children • education • parents
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On Elton John and Stuffed Frogs

June 14, 2017 by

Personally, I find Elton John inspirational. I don’t particularly wish to meet him, and I have absolutely no interest in his private life, but still, inspirational. I mean he doesn’t look like a piano player; everything about him is short and stubby, but boy can he pound out the tunes.

I badly want to be able to do that. I see myself sitting at the keyboard, fingers dancing and thumping over the keys, eyes closed, leaning into the microphone, the whole room bouncing. Bit of a problem that I don’t play piano, but I bet I could learn, and my fingers are a lot longer than his.

The thing about playing an instrument, though, is one really has to start learning how to play as a child. As a parent I used to be a little complexed about my kids learning instruments. From my observations of other families it seemed like a lot of work with very little return. The parents work and work and work on the kid to put in his practice time, it is always a drag, performances are a family embarrassment, and after a few years the kid gives it up.

Practicing instruments with Grandpa

On the other hand, consider the situation in which the kid is really good: he gets let out of class for special lessons, gives impressive performances, everyone thinks he is hot stuff, and before you know it he really believes he is something special and turns into a smug little stuffed frog. The very thought of one of my kids turning into a stuffed frog is enough to make me squirm.

The school children here at Darvell are incredibly lucky in that they are all given the opportunity to learn an instrument. They usually start as a class learning simple instruments like tone bells and recorders, and eventually move on to a more specialized instrument depending on ability, inclination, and the amount of noise their parents feel able to cope with.

After breakfast in our house we have one practicing trumpet and another learning to read music with a recorder. I’ve found that I love it. It’s great for a child to discover for himself the correlation between effort and accomplishment, how things that seem completely impossible are actually achievable, and the value of persistence; doing something again and again and again until you get it right.

In fact, I care a lot more about the values they're learning than the end result. I think it highly unlikely that any of my kids will become professional musicians and I don’t especially wish them to be. With a solid practice every day for a few years though, they should be respectable and who knows, we might even get a family karaoke band together. If I can only get one of my kids to learn piano, that will be the real kicker. Elton John, Neil Young, Billy Joel, bit of Springsteen (I just listened to the opening bars of “Thunder Road”; words fail).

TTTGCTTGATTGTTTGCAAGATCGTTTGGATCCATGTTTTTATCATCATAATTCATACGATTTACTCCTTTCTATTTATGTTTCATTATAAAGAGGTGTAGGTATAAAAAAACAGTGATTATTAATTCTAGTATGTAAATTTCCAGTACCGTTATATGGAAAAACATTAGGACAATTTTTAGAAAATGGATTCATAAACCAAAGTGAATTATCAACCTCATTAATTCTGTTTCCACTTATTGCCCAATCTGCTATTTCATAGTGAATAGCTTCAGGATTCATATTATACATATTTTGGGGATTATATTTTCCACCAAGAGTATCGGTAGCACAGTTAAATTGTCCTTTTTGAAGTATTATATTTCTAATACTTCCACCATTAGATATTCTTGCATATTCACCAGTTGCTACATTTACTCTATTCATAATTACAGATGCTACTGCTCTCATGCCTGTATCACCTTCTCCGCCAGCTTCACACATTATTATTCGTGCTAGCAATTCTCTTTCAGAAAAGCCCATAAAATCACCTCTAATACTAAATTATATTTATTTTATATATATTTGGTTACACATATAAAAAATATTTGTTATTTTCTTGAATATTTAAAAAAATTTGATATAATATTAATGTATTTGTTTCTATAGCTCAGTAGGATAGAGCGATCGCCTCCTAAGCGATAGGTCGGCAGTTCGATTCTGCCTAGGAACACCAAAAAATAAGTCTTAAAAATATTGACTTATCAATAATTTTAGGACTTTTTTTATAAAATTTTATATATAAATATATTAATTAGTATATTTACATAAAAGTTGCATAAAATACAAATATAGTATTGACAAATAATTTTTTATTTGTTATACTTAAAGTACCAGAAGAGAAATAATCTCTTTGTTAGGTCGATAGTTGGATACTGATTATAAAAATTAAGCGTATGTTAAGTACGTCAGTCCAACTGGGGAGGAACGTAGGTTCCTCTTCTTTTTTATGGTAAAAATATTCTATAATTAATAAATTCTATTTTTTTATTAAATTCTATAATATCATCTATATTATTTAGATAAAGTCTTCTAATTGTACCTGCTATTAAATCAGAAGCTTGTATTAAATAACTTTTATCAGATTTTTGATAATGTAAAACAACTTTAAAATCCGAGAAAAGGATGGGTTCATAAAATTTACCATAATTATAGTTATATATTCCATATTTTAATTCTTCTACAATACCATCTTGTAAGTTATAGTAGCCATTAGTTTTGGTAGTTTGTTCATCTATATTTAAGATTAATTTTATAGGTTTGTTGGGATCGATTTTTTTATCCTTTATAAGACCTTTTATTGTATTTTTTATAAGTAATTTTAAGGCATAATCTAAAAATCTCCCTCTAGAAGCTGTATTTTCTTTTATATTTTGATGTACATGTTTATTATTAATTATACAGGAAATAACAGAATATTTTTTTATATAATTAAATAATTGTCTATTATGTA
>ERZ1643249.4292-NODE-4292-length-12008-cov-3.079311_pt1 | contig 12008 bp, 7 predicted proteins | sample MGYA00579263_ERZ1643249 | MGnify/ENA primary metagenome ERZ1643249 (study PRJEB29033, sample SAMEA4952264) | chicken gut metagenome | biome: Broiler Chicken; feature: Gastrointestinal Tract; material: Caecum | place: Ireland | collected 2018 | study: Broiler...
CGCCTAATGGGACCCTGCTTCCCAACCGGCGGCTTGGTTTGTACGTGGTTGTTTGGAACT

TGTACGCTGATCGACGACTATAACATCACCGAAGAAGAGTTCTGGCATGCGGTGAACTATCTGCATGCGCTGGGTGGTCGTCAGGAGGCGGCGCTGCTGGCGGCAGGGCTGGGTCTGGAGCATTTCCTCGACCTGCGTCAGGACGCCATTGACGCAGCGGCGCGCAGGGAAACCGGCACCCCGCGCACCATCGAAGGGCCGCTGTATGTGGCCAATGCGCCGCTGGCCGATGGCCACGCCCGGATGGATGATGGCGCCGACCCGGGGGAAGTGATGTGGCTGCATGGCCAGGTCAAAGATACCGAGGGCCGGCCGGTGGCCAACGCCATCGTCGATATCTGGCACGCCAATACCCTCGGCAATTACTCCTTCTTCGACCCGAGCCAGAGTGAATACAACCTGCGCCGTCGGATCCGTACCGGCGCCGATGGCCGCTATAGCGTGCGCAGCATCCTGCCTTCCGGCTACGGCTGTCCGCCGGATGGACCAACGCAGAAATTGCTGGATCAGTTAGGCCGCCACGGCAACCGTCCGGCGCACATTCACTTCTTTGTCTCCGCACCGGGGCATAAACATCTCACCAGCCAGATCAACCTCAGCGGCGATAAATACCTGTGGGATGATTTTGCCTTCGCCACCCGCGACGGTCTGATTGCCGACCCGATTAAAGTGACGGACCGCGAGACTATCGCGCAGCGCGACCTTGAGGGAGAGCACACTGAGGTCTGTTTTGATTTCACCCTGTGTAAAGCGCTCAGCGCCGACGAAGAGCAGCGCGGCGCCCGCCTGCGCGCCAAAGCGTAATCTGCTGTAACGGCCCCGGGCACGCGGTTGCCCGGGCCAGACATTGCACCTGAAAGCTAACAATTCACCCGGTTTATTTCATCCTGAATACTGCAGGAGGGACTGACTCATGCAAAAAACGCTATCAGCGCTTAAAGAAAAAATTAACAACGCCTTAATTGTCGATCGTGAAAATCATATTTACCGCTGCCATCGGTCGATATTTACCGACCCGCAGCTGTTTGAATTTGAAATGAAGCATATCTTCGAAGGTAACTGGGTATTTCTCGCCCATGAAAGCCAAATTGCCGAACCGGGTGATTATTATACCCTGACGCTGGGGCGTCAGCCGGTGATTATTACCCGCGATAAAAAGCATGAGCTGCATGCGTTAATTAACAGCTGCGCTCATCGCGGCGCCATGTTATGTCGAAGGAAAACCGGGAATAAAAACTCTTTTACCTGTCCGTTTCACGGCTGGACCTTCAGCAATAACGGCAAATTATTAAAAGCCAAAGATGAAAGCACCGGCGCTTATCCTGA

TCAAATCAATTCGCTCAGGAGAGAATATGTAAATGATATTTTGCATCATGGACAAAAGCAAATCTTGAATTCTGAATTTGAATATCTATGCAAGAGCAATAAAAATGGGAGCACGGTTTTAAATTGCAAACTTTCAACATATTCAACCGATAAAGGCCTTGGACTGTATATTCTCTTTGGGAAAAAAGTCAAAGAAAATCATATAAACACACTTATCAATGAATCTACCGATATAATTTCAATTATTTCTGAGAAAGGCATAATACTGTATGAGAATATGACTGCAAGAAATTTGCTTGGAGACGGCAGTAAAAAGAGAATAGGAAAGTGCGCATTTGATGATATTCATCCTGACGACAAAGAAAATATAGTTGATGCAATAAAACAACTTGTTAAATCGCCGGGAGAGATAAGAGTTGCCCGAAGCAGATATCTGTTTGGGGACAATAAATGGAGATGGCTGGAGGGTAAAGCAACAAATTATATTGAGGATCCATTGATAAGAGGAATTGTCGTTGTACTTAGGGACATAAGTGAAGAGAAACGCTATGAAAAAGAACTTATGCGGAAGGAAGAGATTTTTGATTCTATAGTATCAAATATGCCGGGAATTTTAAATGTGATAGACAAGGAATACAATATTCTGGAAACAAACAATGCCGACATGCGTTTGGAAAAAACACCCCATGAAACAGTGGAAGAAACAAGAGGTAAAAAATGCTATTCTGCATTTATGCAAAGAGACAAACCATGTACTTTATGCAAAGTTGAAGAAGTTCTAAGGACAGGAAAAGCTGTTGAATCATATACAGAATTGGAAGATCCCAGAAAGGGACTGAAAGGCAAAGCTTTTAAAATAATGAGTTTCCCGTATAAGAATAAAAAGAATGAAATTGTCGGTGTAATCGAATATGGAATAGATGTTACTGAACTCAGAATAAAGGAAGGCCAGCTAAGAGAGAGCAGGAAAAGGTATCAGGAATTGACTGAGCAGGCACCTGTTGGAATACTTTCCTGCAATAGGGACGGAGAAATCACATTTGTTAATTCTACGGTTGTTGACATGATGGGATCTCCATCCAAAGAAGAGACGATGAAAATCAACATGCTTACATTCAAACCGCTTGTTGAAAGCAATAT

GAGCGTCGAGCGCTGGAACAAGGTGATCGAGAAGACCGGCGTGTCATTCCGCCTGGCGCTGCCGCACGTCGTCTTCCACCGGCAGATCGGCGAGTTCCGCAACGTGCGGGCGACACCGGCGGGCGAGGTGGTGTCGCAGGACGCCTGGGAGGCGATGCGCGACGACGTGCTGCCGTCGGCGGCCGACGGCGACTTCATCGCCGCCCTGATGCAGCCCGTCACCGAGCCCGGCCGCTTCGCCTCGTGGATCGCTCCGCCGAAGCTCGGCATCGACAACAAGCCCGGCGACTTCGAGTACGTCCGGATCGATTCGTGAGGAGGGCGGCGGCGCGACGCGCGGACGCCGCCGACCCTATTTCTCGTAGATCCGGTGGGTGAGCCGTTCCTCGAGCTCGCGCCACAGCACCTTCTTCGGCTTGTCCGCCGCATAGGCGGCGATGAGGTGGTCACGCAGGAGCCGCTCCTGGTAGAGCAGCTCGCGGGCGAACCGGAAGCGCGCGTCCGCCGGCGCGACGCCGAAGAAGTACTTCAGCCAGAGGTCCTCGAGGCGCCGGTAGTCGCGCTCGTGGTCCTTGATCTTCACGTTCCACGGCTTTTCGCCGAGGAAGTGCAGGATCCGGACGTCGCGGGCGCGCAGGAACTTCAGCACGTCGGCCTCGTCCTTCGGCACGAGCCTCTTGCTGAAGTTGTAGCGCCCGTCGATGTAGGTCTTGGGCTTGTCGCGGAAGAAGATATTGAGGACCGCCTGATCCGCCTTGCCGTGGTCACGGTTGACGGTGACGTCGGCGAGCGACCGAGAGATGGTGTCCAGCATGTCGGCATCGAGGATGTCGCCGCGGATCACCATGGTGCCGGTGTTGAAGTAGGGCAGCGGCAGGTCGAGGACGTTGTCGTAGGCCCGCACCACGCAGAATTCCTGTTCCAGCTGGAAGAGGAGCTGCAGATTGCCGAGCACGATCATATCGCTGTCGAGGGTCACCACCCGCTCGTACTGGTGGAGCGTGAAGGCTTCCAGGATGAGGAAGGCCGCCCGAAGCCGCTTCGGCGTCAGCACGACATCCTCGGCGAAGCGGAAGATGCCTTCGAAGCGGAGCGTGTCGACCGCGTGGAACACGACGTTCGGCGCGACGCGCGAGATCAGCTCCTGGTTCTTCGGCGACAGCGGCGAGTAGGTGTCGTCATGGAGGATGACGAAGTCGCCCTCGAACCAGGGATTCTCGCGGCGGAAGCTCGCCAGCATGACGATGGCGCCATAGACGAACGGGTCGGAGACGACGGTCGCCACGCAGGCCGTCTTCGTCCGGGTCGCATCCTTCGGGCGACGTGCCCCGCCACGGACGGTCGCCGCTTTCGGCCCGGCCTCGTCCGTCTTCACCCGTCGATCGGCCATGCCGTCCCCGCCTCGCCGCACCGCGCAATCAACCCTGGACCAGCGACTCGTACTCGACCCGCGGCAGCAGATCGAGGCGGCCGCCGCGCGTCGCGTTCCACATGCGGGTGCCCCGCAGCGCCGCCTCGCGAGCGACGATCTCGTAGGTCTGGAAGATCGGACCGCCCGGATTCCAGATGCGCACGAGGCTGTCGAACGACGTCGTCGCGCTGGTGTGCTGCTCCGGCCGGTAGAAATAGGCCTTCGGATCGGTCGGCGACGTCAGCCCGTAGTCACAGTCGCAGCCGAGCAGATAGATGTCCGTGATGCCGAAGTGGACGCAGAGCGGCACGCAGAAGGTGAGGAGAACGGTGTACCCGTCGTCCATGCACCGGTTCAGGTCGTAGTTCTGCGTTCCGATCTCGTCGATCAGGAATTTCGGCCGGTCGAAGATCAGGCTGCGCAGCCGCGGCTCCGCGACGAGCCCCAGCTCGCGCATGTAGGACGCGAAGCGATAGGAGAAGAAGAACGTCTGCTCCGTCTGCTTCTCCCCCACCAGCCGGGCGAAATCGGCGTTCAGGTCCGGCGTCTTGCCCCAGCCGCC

There’s obviously a lot more to music than the two-dimensional love and longing of classic rock, although there are times in life when one is particularly susceptible to this; hearing that Gregg Allman died reminded me of a time when I considered his song “Whipping Post” to be my theme song. On our communities we do a lot of singing of all kinds: hymns, folk songs, choral pieces, sea chanties, and I’m increasingly drawn to music that resonates with what I would call more eternal longings: hope in difficulty, peace of heart amid confusion, expectation of the redemption of all things. And so – if I can get him to practice hard enough – I’m looking forward to singing, one day, “The Trumpet Shall Sound” from Handel’s Messiah, with my son playing the trumpet.


About the author


Ian Barth

Ian lives at the Darvell community in East Sussex, UK with his wife Olivia and their four boys.

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  • No, we’re not Hutterites, but as far as love for the music of Elton John, the author is speaking strictly for himself.

    Bruderhof Communities
  • I thought you people were Hutterites ? (Elton John, Neil Young, Billy Joel)

    Elam Riehl
  • Music is a great to create discipline and endurance to a young persons life. I myself as a young person was involved with vocal arts such as the Madrigal Singers, Chamber Choir, Musicals, Men's Barbershop Etc. Am I a professional singer or vocalist today. No! Though I am thankful for it. It helped us Socially, children who become involved in a musical group or ensemble learn important life skills, such as how to relate to others, how to work as a team and appreciate the rewards that come from working together, and the development of leadership skills and discipline. Also when you are playing in a band or orchestra, you have to be willing to wait your turn to play otherwise the sound is a mess. That inadvertently teaches patience. You need to work together in a group to make music. The reality of this is coming back to me this moment, I am starting to learn to play the guitar. It is a test of the patience along with sore fingers. That is for sure.

    Lawrence Wismer